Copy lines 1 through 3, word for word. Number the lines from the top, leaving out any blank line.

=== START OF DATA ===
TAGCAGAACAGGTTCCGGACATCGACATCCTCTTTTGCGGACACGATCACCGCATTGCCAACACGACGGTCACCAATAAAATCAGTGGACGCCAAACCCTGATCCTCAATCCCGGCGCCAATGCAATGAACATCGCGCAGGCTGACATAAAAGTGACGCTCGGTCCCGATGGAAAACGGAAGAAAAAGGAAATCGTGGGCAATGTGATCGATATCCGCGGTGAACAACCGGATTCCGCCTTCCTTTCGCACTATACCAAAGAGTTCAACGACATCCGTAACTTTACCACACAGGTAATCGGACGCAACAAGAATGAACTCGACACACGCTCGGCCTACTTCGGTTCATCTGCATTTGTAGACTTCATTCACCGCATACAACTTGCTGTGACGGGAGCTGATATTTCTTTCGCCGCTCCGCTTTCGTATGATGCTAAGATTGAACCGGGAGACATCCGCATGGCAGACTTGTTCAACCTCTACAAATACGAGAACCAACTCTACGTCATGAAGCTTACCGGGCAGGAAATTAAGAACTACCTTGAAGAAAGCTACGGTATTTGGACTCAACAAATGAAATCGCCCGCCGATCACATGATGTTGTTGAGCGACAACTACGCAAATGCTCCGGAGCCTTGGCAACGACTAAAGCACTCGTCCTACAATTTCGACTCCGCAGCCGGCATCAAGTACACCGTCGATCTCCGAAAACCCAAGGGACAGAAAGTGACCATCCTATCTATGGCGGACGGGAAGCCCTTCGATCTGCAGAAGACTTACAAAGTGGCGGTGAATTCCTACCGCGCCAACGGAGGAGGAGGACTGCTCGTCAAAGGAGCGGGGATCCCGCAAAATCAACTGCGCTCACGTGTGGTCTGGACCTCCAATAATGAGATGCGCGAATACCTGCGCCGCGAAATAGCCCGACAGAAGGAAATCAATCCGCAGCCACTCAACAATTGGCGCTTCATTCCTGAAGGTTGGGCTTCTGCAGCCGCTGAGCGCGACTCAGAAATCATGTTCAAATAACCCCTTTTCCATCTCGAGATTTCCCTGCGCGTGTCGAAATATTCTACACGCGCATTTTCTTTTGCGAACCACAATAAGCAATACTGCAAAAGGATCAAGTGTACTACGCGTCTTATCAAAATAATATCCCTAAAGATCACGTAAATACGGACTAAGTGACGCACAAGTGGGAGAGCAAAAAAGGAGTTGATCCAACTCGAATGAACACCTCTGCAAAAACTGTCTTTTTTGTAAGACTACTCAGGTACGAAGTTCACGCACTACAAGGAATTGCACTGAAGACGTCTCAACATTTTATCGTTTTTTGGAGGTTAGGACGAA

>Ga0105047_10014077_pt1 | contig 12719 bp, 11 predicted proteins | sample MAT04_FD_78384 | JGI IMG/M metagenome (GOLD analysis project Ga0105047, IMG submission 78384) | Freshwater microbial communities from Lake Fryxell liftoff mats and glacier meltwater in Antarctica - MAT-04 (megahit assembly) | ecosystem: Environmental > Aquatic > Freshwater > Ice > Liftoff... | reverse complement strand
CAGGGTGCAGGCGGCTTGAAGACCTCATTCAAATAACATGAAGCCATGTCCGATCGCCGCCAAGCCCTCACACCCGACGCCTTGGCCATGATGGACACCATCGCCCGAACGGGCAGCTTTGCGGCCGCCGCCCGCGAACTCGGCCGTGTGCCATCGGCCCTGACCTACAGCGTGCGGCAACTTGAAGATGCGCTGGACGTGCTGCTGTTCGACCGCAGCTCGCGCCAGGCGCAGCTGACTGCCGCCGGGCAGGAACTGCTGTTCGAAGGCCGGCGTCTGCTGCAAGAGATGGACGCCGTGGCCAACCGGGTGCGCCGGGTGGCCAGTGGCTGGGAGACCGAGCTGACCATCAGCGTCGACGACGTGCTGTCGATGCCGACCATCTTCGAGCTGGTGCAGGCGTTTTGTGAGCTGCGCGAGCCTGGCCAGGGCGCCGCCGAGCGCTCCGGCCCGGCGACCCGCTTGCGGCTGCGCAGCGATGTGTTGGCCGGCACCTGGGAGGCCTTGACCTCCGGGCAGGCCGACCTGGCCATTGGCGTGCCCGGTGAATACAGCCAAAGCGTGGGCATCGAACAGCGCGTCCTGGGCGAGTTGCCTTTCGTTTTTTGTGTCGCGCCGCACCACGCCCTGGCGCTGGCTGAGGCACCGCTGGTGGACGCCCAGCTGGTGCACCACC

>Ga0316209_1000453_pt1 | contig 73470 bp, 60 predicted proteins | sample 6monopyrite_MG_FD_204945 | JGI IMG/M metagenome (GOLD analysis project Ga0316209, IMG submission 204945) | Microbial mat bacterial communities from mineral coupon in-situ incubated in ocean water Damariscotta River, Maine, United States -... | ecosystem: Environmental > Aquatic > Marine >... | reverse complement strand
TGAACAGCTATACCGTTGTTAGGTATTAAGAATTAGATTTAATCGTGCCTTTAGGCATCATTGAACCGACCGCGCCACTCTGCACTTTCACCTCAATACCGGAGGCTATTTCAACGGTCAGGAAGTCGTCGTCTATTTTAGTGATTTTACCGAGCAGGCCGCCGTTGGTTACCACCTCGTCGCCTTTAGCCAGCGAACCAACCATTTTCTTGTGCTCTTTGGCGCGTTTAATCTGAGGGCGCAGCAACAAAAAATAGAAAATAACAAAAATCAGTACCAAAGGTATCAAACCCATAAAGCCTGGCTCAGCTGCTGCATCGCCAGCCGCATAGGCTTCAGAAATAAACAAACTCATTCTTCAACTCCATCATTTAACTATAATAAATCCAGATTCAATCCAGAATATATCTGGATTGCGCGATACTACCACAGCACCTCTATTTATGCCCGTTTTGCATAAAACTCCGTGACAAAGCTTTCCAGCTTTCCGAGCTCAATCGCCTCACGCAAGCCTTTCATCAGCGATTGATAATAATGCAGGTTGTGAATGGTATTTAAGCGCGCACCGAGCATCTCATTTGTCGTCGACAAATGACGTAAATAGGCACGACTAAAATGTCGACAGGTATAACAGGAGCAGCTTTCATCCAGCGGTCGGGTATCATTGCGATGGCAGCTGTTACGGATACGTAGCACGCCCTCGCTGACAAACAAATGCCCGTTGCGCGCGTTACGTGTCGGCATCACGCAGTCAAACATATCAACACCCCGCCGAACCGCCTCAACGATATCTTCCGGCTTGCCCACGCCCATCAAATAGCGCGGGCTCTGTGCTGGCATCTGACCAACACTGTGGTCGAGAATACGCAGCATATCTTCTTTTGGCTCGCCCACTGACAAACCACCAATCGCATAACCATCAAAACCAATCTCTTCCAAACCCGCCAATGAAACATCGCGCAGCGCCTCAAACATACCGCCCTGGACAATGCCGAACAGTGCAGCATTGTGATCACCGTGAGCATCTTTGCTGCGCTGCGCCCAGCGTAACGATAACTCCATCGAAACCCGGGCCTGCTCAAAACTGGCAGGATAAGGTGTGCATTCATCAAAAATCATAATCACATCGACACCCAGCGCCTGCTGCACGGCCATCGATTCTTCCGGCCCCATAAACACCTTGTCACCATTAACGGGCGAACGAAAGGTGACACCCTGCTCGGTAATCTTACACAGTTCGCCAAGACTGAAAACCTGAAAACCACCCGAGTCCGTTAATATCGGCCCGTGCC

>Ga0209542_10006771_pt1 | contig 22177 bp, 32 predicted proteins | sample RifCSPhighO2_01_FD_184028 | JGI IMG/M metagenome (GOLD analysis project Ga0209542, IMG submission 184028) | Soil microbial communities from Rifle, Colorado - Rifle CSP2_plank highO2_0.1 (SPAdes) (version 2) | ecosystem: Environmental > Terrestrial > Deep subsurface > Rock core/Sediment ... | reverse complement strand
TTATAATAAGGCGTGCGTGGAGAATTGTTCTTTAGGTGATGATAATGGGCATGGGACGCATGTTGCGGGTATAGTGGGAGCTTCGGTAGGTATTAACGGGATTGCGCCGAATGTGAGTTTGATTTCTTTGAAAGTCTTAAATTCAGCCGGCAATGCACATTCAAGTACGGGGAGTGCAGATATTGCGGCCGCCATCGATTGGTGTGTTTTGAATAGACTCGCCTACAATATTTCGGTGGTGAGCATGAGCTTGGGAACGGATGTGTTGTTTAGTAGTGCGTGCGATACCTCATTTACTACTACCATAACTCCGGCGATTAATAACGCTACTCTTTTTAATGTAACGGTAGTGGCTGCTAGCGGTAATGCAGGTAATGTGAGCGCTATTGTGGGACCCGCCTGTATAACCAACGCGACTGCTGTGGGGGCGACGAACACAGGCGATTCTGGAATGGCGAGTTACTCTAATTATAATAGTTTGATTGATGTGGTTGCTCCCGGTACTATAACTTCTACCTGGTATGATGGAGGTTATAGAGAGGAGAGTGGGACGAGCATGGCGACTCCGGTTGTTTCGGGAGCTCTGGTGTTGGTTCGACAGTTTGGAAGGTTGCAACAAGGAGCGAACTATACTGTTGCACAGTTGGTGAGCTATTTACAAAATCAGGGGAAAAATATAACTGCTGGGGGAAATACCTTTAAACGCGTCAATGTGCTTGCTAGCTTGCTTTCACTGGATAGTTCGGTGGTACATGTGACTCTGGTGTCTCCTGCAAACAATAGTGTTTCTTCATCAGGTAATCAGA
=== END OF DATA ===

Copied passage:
TAGCAGAACAGGTTCCGGACATCGACATCCTCTTTTGCGGACACGATCACCGCATTGCCAACACGACGGTCACCAATAAAATCAGTGGACGCCAAACCCTGATCCTCAATCCCGGCGCCAATGCAATGAACATCGCGCAGGCTGACATAAAAGTGACGCTCGGTCCCGATGGAAAACGGAAGAAAAAGGAAATCGTGGGCAATGTGATCGATATCCGCGGTGAACAACCGGATTCCGCCTTCCTTTCGCACTATACCAAAGAGTTCAACGACATCCGTAACTTTACCACACAGGTAATCGGACGCAACAAGAATGAACTCGACACACGCTCGGCCTACTTCGGTTCATCTGCATTTGTAGACTTCATTCACCGCATACAACTTGCTGTGACGGGAGCTGATATTTCTTTCGCCGCTCCGCTTTCGTATGATGCTAAGATTGAACCGGGAGACATCCGCATGGCAGACTTGTTCAACCTCTACAAATACGAGAACCAACTCTACGTCATGAAGCTTACCGGGCAGGAAATTAAGAACTACCTTGAAGAAAGCTACGGTATTTGGACTCAACAAATGAAATCGCCCGCCGATCACATGATGTTGTTGAGCGACAACTACGCAAATGCTCCGGAGCCTTGGCAACGACTAAAGCACTCGTCCTACAATTTCGACTCCGCAGCCGGCATCAAGTACACCGTCGATCTCCGAAAACCCAAGGGACAGAAAGTGACCATCCTATCTATGGCGGACGGGAAGCCCTTCGATCTGCAGAAGACTTACAAAGTGGCGGTGAATTCCTACCGCGCCAACGGAGGAGGAGGACTGCTCGTCAAAGGAGCGGGGATCCCGCAAAATCAACTGCGCTCACGTGTGGTCTGGACCTCCAATAATGAGATGCGCGAATACCTGCGCCGCGAAATAGCCCGACAGAAGGAAATCAATCCGCAGCCACTCAACAATTGGCGCTTCATTCCTGAAGGTTGGGCTTCTGCAGCCGCTGAGCGCGACTCAGAAATCATGTTCAAATAACCCCTTTTCCATCTCGAGATTTCCCTGCGCGTGTCGAAATATTCTACACGCGCATTTTCTTTTGCGAACCACAATAAGCAATACTGCAAAAGGATCAAGTGTACTACGCGTCTTATCAAAATAATATCCCTAAAGATCACGTAAATACGGACTAAGTGACGCACAAGTGGGAGAGCAAAAAAGGAGTTGATCCAACTCGAATGAACACCTCTGCAAAAACTGTCTTTTTTGTAAGACTACTCAGGTACGAAGTTCACGCACTACAAGGAATTGCACTGAAGACGTCTCAACATTTTATCGTTTTTTGGAGGTTAGGACGAA

>Ga0105047_10014077_pt1 | contig 12719 bp, 11 predicted proteins | sample MAT04_FD_78384 | JGI IMG/M metagenome (GOLD analysis project Ga0105047, IMG submission 78384) | Freshwater microbial communities from Lake Fryxell liftoff mats and glacier meltwater in Antarctica - MAT-04 (megahit assembly) | ecosystem: Environmental > Aquatic > Freshwater > Ice > Liftoff... | reverse complement strand
CAGGGTGCAGGCGGCTTGAAGACCTCATTCAAATAACATGAAGCCATGTCCGATCGCCGCCAAGCCCTCACACCCGACGCCTTGGCCATGATGGACACCATCGCCCGAACGGGCAGCTTTGCGGCCGCCGCCCGCGAACTCGGCCGTGTGCCATCGGCCCTGACCTACAGCGTGCGGCAACTTGAAGATGCGCTGGACGTGCTGCTGTTCGACCGCAGCTCGCGCCAGGCGCAGCTGACTGCCGCCGGGCAGGAACTGCTGTTCGAAGGCCGGCGTCTGCTGCAAGAGATGGACGCCGTGGCCAACCGGGTGCGCCGGGTGGCCAGTGGCTGGGAGACCGAGCTGACCATCAGCGTCGACGACGTGCTGTCGATGCCGACCATCTTCGAGCTGGTGCAGGCGTTTTGTGAGCTGCGCGAGCCTGGCCAGGGCGCCGCCGAGCGCTCCGGCCCGGCGACCCGCTTGCGGCTGCGCAGCGATGTGTTGGCCGGCACCTGGGAGGCCTTGACCTCCGGGCAGGCCGACCTGGCCATTGGCGTGCCCGGTGAATACAGCCAAAGCGTGGGCATCGAACAGCGCGTCCTGGGCGAGTTGCCTTTCGTTTTTTGTGTCGCGCCGCACCACGCCCTGGCGCTGGCTGAGGCACCGCTGGTGGACGCCCAGCTGGTGCACCACC